Jean Carn – 1978 – Happy To Be With You
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The songwriting, production, arrangements, and music are perfectly matched to Jean Carn’s passionate singing. Gamble/Huff put the right amount of restraint on the superb musical backing of MFSB so that Ms. Carn’s vocalization is at the forefront. Her interpretation of each song is so believable, it makes me wonder ‘Has she has experienced each word?’.
She sings with such intensity I felt as though she was singing to me personally. Gamble-Huff were at the top of their game and right on target with this long-player. There are no misses on this album. The memories of how much I enjoyed listening to this recording since the first time I heard it in 1977 are rekindled. Even though my original vinyl copy has probably been sitting in someone’s basement for the past forty years, I never forgot the hours of pleasure it brought to my ears. Good music like this is just hard to forget.
Stand out tracks that stir my emotions the most are “No Laughing Matter“; “I’m In Love Once Again“; the super hit “Don’t You Know Love When You See It“; “Where Did You Ever Go“; “You Are All I Need“; “Time Waits For No One“.
This release is a soundtrack to a love story. It’s hard to believe that it did not do so well in record sales
A1 There’s a Shortage of Good Men 4:46
A2 Together Once Again 4:43
A3 (No, No) You Can’t Come Back Now 4:29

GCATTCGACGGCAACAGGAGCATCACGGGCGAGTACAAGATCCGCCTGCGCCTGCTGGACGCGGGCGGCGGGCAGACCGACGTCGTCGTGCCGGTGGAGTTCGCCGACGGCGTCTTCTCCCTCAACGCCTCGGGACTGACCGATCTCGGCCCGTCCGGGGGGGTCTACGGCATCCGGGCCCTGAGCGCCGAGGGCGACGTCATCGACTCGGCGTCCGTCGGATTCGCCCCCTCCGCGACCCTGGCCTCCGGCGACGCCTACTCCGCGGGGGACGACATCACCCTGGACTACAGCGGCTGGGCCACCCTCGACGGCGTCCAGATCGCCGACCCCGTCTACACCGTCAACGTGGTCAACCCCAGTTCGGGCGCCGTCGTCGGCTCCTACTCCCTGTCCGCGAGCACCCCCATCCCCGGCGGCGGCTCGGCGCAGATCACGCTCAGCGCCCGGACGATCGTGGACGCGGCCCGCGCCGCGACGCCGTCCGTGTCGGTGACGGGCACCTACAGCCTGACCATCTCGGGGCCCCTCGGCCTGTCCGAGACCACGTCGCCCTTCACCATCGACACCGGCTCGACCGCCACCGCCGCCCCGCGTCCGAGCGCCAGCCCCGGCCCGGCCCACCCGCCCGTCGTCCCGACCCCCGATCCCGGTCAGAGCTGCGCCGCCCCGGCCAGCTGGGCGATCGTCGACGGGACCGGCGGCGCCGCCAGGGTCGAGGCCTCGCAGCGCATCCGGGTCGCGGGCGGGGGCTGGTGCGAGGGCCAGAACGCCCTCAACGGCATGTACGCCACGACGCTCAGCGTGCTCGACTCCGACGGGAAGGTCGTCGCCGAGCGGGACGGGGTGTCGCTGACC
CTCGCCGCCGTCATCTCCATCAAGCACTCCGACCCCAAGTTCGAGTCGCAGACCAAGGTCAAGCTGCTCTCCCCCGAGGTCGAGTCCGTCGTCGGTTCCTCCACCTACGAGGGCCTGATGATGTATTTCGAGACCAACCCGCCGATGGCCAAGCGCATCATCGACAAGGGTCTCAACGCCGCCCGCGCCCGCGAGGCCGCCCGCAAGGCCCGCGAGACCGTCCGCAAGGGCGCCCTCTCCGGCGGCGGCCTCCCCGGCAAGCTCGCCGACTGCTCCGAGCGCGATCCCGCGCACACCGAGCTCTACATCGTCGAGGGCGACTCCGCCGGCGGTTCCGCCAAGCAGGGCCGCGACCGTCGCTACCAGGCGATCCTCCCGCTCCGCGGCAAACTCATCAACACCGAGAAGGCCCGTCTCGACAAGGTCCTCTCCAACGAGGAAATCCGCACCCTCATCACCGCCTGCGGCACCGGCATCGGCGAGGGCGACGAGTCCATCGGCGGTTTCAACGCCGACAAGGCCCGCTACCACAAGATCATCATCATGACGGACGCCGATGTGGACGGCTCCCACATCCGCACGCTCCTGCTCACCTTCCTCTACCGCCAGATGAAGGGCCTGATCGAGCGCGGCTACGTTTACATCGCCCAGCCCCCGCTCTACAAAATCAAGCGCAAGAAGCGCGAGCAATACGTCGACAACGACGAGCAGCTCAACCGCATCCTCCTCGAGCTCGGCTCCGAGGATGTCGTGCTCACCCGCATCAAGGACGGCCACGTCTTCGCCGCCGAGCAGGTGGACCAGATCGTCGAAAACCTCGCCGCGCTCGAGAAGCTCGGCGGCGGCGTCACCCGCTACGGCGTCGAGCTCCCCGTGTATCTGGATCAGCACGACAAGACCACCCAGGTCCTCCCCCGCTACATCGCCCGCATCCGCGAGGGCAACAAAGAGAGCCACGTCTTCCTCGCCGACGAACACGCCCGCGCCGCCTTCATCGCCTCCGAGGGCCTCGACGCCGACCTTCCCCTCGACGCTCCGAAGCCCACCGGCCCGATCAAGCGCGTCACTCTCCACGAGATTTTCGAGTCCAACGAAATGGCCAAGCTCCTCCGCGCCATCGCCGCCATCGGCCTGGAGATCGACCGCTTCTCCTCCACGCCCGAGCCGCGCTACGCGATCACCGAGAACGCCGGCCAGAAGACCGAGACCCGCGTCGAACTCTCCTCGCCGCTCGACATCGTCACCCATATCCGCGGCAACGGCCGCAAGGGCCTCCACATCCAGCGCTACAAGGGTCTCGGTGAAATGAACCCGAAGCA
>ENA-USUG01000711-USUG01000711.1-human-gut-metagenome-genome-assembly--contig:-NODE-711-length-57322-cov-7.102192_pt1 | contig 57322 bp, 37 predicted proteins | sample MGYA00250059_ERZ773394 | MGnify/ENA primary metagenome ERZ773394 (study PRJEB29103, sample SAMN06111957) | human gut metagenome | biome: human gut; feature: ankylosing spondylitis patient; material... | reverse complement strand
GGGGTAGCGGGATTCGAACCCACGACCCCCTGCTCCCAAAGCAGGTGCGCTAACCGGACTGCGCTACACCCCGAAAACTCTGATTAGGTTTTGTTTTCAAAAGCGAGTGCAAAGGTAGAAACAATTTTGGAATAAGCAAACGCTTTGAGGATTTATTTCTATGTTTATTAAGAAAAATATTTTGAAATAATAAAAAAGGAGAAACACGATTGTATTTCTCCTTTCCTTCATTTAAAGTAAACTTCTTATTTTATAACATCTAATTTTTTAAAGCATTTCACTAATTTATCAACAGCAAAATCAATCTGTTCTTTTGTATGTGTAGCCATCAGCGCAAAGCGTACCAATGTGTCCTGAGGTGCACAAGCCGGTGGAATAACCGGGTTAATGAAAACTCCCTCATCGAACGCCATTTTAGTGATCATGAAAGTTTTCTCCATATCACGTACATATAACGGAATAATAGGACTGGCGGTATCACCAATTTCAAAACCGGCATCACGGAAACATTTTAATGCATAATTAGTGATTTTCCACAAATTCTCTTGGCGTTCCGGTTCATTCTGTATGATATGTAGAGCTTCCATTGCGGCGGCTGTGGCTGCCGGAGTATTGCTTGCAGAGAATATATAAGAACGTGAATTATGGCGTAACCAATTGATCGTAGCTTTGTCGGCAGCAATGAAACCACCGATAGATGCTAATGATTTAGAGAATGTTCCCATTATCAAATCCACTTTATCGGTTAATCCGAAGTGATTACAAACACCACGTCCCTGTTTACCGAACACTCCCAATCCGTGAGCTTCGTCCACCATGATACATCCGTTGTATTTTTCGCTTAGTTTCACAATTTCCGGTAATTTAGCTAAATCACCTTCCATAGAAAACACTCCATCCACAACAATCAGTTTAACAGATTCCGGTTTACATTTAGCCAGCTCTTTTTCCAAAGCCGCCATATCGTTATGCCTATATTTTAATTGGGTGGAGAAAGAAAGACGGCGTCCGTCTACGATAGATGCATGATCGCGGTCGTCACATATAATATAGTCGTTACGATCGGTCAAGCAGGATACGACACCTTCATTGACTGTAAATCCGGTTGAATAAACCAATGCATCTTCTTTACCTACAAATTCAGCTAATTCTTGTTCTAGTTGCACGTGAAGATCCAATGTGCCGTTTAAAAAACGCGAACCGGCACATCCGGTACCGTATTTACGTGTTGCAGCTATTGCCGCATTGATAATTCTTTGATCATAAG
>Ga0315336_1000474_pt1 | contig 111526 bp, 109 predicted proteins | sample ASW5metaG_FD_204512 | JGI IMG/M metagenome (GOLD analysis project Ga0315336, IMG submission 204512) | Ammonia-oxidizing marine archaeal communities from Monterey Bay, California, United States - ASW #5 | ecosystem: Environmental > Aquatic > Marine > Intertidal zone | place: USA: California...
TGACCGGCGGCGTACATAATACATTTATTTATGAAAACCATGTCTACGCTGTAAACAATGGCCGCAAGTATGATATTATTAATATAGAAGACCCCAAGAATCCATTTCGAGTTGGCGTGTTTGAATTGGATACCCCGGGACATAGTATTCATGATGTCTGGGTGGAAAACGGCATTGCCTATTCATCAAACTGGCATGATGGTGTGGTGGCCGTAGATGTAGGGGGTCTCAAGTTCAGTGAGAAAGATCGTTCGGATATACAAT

A4 Revelation/ Infant Eyes 4:21
B1 Happy to Be With You 4:18
B2 Don’t Let It Go to Your Head 4:52
B3 I Bet She Won’t Love You Like I Do 3:16
B4 You Light Up My Life 4:32
An exceptionally graceful jazz and R&B vocalist with a five-octave range, Jean Carn scored her first major hit with “Valentine Love” (1975), a plush duet with Michael Henderson featured on Norman Connors’ Saturday Night Special album. This prompted a solo career that included four charting albums with Philadelphia International and an assortment of R&B classics including “Free Love” (1976), “Don’t Let It Go to Your Head” (1978), and “Was That All It Was” (1979). After a brief period with Motown, Carn teamed up with Grover Washington, Jr. to top the R&B chart with the ballad “Closer Than Close” (1986), and throughout the following decades has continued to be a beloved performer, especially in the U.K. Carn’s discography as a solo artist tells only one part of her story, as she has been active since her teenage years as a featured vocalist and arranger, with connections to Erroll Garner, former husband Doug Carn, Earth, Wind & Fire, Duke Ellington, and Phyllis Hyman, among other major figures across multiple genres.
After graduating from high school in Atlanta, she attended nearby Morris Brown College on a music scholarship and learned to play several other instruments. She married keyboardist Doug Carn, with whom she moved to Los Angeles and recorded, together with Earth, Wind & Fire, appearing on the band’s first two albums, Earth, Wind & Fire (1970) and The Need of Love (1971). The year the second album was released, a demo her husband had shopped to disinterested labels, Blue Note and Impulse! included, was released by the independent Black Jazz Records. The singer was featured prominently on that recording, titled Infant Eyes (1971), and her husband’s two subsequent leader dates, Spirit of the New Land (1972) and Revelation (1973). Equally powerful showcases on Azar Lawrence’s Bridge Into the New Age and Norman Connors’ Slewfoot (both 1974) followed shortly thereafter, around the time she was involved with the sessions for Mtume’s Rebirth Cycle(recorded in 1974, released three years later). Even more momentous for Carn was performing as a member of the Duke Ellington Orchestra prior to the bandleader’s death.